Community membres delivering stones to the construction site
Women and men lent their strength to the artisan to help him with manual labor. The spring area was excavated to create space for setting the foundation of thick plastic tarp, wire mesh, and concrete. After the base had been set, both wing walls and the headwall were set in place using brickwork. The discharge pipe was fixed low in place through the headwall to direct the water from the reservoir to the drawing area.
Field Officer Elvin confirming accurate measurements of the discharge pipe
As the wing walls and headwall were curing, the stairs were set and ceramic tiles were fixed directly below the discharge pipe. The tiles help protect the concrete from the erosive force of the falling water and beautifies the spring. Because the path to access Gideon Spring is downstream and very steep, Mr. Anyika brought the community together and they agreed to contribute money to extend the staircase further than the original plan to make it much easier to access their spring.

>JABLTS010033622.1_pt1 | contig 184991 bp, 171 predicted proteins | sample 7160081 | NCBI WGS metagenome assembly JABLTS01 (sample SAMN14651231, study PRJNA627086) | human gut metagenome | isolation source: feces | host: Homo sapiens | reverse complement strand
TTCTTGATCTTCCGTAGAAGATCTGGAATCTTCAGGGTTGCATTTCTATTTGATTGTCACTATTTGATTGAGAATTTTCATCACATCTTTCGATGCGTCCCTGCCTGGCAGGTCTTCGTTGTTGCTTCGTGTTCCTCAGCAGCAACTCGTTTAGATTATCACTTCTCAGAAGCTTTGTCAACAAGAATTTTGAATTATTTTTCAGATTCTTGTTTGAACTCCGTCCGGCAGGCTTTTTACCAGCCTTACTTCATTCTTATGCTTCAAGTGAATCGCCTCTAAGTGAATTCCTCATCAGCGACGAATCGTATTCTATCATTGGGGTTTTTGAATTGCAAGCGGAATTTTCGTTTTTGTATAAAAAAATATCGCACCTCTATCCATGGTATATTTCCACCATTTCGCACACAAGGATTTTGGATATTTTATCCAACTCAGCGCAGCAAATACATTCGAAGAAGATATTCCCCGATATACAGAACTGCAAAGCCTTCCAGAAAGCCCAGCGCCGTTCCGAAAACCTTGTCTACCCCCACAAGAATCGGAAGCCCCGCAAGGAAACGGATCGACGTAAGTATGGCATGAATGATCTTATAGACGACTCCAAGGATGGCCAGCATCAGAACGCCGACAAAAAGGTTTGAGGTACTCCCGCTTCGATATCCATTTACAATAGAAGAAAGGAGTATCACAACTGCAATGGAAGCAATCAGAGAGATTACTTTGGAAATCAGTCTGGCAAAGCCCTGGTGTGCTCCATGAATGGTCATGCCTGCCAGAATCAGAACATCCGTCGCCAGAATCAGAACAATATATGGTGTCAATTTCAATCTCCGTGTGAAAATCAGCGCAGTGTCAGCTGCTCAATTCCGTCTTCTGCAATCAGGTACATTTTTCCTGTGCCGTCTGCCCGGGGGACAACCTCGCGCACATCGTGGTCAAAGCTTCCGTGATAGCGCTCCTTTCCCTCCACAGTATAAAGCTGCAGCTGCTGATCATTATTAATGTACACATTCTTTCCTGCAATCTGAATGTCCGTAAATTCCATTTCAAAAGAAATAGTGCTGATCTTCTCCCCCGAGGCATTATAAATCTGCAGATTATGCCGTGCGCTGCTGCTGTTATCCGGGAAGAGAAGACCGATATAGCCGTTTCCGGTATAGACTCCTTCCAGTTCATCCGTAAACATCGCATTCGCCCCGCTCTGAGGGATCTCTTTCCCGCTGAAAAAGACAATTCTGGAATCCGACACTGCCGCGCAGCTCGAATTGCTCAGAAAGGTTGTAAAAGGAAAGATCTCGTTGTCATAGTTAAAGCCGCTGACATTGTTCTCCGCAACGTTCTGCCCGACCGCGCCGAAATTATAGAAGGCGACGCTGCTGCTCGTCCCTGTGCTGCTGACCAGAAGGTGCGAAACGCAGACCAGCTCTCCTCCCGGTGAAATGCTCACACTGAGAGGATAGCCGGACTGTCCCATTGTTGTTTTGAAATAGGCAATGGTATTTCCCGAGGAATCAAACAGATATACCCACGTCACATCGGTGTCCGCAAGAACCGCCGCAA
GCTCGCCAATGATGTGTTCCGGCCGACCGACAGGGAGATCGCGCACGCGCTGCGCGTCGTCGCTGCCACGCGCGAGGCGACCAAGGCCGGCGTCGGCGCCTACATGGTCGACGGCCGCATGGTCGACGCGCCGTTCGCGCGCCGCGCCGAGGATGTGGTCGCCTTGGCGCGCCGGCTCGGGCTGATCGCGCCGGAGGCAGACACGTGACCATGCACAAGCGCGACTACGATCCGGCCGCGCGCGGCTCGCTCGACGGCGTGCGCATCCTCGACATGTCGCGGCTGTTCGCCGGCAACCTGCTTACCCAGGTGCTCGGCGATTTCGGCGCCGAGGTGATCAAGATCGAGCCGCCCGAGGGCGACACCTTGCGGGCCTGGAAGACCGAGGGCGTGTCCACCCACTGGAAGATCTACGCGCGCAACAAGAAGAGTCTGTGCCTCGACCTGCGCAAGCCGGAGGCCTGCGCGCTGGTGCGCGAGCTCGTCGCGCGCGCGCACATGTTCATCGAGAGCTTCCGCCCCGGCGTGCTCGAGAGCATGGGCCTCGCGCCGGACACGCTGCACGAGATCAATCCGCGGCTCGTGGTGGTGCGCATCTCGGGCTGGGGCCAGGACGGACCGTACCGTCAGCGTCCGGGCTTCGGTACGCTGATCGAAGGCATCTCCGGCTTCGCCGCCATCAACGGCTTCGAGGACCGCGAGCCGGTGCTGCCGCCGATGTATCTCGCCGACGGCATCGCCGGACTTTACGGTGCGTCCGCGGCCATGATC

Extending the stairs to Gideon Spring
The process of plastering the headwall and wing walls on both sides reinforces the brickwork and prevents water from the reservoir from seeping through the walls and allows pressure to build in the collection box to push water up through the discharge pipe.
The source area was filled up with clean stones and sand and covered with a thick plastic tarp to prevent potential sources of contamination. It took about 2 weeks of patience for the concrete to dry.
Field Officer Elvin helps the artisan and community members plant grass at the spring site
As soon as it was ready, people got the okay from our field officers to begin fetching clean water. We met them there to celebrate this momentous occasion.
"Our children will no longer know the pain of typhoid since in every village around here with unprotected springs, people suffer from typhoid constantly. We did know the cause in our village, but there were no other sources of clean or safe water. But now, everything is going to be okay," said Mr. Anyika.